Friends of Williamstown Wetlands
Friends of Williamstown Wetlands
Friends of Williamstown Wetlands
Friends of Williamstown Wetlands
Friends of Williamstown Wetlands
Friends of Williamstown Wetlands

On 26th July 2015 we held our AGM after the  National Tree Day activity at Lower Kororoit Creek.  9 people attended the meeting.

Our President, Ian Rae, gave a summary of his annual report for 2014-2015, as follows.  A full copy of the report is attached.  

In 2014-2015 we continued to work at two major sites, the Arboretum and its surrounds and the section of the Paisley-Challis wetland accessed from the foot of Maddox Road. Water Watch on the lakes on the lakes continued, and we initiated a research study of litter on an adjacent beach.

Work at the Paisley-Challis Wetlands site included the development of gravel paths looping around the copse with its fox den. The northern leg of the path terminates at the round-the-bay bike path that has been rerouted down Maddox Road, and a line of bollards separates the path from the car-park. The development includes a new seat overlooking the drain outlet and extensive planting along the path. The work was supported by a Coast Care grant that also included funding for planting and mulching along the Goat Track by students from the adjacent campus of Williamstown High School. Students from St Mary’s primary school joined in one workday at the Arboretum and also helped showcase the area to a party of delegates to the national Landcare conference when they visited the Jawbone area in September.

A grant was received from the Metropolitan Waste and Resource Recovery Group for a study of litter on Wader Beach. Results of monthly waste counts on a series of experimental sites have been compiled by the Port Phillip Ecocentre and a final report has been prepared. The Jawbone Marine Sanctuary Care Group and Friends of Greenwich Bay also participated in this work and volunteers from SCAB Duty and the Beach Patrol group collected quantities of litter from further along the beach. The project was timed so as to cause minimal disturbance to migratory birds and care was taken with sensitive vegetation. Support for this project was also received from Hobsons Bay Council and Parks Victoria. We were please to be able to ‘export’ the methodology developed for Wader Beach to the Yarra River embankment where Friends of Greenwich Bay conducted a litter study. Their data were added to the final report.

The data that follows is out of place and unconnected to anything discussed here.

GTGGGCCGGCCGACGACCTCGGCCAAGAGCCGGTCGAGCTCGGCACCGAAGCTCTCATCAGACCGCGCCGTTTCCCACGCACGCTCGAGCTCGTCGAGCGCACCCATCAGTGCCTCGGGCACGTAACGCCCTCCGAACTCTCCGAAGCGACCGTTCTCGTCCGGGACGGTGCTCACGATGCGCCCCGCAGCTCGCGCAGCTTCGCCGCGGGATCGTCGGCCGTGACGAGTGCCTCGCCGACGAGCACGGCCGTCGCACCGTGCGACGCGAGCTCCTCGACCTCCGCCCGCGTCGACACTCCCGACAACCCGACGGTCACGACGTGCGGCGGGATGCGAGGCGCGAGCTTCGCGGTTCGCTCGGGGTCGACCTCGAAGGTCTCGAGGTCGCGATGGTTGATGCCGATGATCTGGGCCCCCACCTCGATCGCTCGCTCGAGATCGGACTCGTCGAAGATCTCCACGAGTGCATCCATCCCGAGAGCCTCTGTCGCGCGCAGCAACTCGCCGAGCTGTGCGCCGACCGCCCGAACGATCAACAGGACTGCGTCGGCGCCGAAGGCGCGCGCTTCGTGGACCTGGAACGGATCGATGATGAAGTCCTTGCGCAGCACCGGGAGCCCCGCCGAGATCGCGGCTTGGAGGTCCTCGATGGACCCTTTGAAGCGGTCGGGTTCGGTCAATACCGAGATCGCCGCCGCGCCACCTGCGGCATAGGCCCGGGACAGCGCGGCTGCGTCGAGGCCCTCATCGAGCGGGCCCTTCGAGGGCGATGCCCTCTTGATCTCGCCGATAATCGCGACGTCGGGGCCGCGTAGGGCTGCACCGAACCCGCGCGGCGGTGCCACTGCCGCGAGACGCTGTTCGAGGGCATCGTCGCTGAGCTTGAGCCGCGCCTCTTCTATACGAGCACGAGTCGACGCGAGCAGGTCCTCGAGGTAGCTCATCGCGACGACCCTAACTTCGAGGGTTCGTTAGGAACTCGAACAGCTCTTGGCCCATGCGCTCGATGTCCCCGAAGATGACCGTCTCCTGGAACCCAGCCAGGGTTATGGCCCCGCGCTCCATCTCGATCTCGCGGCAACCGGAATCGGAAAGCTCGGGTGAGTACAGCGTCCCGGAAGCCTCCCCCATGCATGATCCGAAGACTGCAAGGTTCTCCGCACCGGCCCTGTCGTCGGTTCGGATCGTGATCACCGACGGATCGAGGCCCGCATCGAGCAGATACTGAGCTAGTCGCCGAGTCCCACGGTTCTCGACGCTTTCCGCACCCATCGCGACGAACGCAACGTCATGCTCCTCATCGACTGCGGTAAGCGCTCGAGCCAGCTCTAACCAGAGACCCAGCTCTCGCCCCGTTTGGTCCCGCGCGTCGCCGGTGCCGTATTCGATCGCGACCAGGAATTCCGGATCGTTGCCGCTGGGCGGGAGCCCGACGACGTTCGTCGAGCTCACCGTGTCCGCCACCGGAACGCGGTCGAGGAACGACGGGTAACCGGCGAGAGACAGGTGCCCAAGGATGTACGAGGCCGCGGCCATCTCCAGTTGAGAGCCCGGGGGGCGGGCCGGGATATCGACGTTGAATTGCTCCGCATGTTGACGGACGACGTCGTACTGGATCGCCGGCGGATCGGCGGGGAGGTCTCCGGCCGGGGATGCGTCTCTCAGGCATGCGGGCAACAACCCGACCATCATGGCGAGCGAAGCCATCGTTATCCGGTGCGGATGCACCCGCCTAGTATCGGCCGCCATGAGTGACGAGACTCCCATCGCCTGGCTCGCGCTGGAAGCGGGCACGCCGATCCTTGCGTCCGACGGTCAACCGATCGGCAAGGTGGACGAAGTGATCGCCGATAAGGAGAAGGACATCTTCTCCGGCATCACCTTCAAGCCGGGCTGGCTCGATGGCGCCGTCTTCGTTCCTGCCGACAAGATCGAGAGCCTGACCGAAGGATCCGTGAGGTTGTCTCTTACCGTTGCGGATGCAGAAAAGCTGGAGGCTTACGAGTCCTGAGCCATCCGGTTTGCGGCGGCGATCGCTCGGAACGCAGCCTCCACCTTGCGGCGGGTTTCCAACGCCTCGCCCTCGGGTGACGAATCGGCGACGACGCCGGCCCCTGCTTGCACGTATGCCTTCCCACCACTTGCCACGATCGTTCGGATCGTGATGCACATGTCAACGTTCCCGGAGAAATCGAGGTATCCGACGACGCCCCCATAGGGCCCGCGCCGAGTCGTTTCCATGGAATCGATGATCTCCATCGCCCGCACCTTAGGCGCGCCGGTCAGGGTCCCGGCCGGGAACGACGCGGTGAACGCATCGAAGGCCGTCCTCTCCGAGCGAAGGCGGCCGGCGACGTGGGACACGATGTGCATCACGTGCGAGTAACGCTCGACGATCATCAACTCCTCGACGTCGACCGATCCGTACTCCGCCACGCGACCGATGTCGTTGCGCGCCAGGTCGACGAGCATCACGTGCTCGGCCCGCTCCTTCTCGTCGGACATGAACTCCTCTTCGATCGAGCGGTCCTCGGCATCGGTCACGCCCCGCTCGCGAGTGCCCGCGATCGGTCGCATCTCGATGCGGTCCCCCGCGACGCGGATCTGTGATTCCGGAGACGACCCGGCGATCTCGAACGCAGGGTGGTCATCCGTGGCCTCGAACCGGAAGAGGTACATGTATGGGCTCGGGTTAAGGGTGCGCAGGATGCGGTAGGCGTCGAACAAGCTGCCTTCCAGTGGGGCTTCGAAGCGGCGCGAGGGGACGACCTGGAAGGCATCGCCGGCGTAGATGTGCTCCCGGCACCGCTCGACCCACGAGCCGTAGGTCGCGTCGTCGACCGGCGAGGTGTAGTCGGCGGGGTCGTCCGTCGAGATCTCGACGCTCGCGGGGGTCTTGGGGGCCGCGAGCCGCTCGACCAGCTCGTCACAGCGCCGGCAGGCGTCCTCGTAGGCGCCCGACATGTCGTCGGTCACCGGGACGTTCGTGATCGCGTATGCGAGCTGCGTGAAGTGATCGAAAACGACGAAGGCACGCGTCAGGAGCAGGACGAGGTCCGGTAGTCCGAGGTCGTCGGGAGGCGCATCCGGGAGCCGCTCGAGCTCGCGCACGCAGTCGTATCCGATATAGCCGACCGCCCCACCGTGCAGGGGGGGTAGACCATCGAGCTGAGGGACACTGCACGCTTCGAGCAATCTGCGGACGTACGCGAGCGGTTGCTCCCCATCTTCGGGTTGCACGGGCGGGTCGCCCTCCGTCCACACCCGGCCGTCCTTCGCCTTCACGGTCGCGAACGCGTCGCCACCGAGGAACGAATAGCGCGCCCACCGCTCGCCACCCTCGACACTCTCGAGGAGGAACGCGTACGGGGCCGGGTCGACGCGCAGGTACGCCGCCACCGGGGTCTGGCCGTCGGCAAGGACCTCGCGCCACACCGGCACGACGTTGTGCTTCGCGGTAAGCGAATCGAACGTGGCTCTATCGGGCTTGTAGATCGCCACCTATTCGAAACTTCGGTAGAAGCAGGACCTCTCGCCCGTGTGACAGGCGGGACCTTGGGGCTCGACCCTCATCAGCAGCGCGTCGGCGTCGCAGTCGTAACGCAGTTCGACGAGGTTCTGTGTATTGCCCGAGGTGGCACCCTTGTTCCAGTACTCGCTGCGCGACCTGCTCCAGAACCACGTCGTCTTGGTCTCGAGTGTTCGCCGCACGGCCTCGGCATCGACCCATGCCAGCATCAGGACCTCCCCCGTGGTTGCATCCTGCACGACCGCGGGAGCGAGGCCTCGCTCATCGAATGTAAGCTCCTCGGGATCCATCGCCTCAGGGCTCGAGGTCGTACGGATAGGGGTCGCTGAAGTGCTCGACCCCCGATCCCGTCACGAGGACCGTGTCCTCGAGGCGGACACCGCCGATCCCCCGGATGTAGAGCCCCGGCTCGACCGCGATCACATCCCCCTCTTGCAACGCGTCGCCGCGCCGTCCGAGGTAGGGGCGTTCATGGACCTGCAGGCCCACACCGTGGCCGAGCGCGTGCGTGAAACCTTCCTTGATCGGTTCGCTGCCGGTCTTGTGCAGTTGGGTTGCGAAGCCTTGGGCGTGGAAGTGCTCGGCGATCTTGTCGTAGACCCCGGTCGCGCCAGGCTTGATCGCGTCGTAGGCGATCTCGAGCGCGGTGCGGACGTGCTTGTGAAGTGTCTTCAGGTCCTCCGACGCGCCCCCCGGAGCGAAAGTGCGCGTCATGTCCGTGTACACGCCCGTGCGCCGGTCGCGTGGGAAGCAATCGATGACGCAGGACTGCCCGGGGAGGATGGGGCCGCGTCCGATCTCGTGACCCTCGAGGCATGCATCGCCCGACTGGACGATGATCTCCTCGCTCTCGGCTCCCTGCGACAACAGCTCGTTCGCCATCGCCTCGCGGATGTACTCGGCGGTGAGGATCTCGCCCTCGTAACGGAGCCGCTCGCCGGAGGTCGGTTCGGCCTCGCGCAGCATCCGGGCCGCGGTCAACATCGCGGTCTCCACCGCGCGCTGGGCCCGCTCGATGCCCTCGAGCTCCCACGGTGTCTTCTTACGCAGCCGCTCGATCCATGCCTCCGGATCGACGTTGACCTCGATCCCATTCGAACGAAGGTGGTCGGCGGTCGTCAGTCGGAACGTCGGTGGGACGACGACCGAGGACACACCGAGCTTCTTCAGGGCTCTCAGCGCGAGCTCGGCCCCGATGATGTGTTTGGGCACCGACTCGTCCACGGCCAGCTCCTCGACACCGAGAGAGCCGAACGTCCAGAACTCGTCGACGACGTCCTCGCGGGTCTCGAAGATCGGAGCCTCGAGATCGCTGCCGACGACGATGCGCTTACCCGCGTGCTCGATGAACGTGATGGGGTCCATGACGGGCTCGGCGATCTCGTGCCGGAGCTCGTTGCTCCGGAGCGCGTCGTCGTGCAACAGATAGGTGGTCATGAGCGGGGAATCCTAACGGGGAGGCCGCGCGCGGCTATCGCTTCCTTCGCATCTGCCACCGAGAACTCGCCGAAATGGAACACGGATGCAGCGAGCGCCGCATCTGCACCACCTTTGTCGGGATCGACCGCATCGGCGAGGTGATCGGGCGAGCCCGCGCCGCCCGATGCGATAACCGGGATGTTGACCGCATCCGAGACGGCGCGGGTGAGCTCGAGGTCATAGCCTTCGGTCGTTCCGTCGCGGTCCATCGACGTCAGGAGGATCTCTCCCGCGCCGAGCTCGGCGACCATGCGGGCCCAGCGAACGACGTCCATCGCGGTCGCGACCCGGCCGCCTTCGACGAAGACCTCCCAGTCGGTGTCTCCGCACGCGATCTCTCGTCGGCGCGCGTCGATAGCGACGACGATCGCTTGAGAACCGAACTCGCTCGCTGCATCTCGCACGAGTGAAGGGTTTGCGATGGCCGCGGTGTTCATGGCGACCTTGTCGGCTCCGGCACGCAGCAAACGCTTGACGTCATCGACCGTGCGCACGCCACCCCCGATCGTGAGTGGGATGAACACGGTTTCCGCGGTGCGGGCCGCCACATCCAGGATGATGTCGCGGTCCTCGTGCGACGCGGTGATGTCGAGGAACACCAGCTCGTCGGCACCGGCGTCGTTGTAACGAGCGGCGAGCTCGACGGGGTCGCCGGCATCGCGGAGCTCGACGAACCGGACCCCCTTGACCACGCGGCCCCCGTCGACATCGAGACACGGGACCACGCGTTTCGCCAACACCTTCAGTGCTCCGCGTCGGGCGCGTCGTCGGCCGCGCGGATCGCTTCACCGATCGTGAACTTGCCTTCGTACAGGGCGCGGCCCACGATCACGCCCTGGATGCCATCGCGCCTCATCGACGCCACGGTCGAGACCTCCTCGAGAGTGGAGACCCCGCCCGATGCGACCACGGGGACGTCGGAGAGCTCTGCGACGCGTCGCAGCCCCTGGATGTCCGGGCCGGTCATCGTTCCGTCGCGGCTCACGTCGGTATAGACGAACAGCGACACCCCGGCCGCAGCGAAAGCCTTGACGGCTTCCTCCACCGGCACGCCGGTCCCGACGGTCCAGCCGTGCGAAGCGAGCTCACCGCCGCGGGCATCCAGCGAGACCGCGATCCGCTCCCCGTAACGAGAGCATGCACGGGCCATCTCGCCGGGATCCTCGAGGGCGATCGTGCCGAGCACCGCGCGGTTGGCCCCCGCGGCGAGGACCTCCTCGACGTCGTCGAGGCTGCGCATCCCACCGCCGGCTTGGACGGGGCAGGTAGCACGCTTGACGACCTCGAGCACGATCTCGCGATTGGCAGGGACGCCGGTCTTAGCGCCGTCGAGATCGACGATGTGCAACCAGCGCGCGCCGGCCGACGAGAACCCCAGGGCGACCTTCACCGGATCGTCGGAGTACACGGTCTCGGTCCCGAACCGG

The arrangement for Saltwater Flora to operate in the grounds of the Bayview campus of the High School came to an end in the Spring of 2013. Richard Leppitt has arranged alternative sources of indigenous plants for us but we no longer have access to storage space but will be able to meet at the school. Some equipment is stored now at the Parks Victoria site on Nelson Place. Another disappointment, but again one that will not have more widespread impacts, is that we and the Council have been unsuccessful in persuading the Stonehenge Group to restore vegetation they destroyed in the vicinity of the housing development at the far western end of the lakes.

Water Watch activities continue to indicate good water quality in the Jawbone Lakes. Members of our group took part in the National Tree Day activity organized by the Council at Altona Coastal Park. In March our group hosted a Clean Up Australia activity

in the Paisley-Challis Wetland at the western end of the reserve. Less attention was given to the Arboretum area this year but weeding and maintenance in the Spring has kept it in good shape. We continue to lots of wildlife at our sites including blue-tongue lizards (at the Arboretum), numerous bird species and of course the local snake population with which we co-exist in peace.

Once again our group made significant contributions to our local environment, developing new facilities and undertaking research. I compliment the members of the committee for their work, especially the office-bearers, and look forward to interesting developments in 2015-2016.